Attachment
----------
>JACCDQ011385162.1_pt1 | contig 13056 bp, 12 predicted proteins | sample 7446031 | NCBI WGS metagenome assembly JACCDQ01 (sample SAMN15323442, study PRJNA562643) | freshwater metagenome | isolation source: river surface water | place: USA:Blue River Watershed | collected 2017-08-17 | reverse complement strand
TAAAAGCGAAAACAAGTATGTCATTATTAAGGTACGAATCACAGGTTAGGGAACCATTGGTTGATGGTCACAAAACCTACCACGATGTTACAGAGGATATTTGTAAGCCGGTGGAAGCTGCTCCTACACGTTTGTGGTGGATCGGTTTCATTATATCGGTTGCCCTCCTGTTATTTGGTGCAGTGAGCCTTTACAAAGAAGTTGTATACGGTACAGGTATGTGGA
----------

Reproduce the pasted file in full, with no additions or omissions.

>JACCDQ011385162.1_pt1 | contig 13056 bp, 12 predicted proteins | sample 7446031 | NCBI WGS metagenome assembly JACCDQ01 (sample SAMN15323442, study PRJNA562643) | freshwater metagenome | isolation source: river surface water | place: USA:Blue River Watershed | collected 2017-08-17 | reverse complement strand
TAAAAGCGAAAACAAGTATGTCATTATTAAGGTACGAATCACAGGTTAGGGAACCATTGGTTGATGGTCACAAAACCTACCACGATGTTACAGAGGATATTTGTAAGCCGGTGGAAGCTGCTCCTACACGTTTGTGGTGGATCGGTTTCATTATATCGGTTGCCCTCCTGTTATTTGGTGCAGTGAGCCTTTACAAAGAAGTTGTATACGGTACAGGTATGTGGA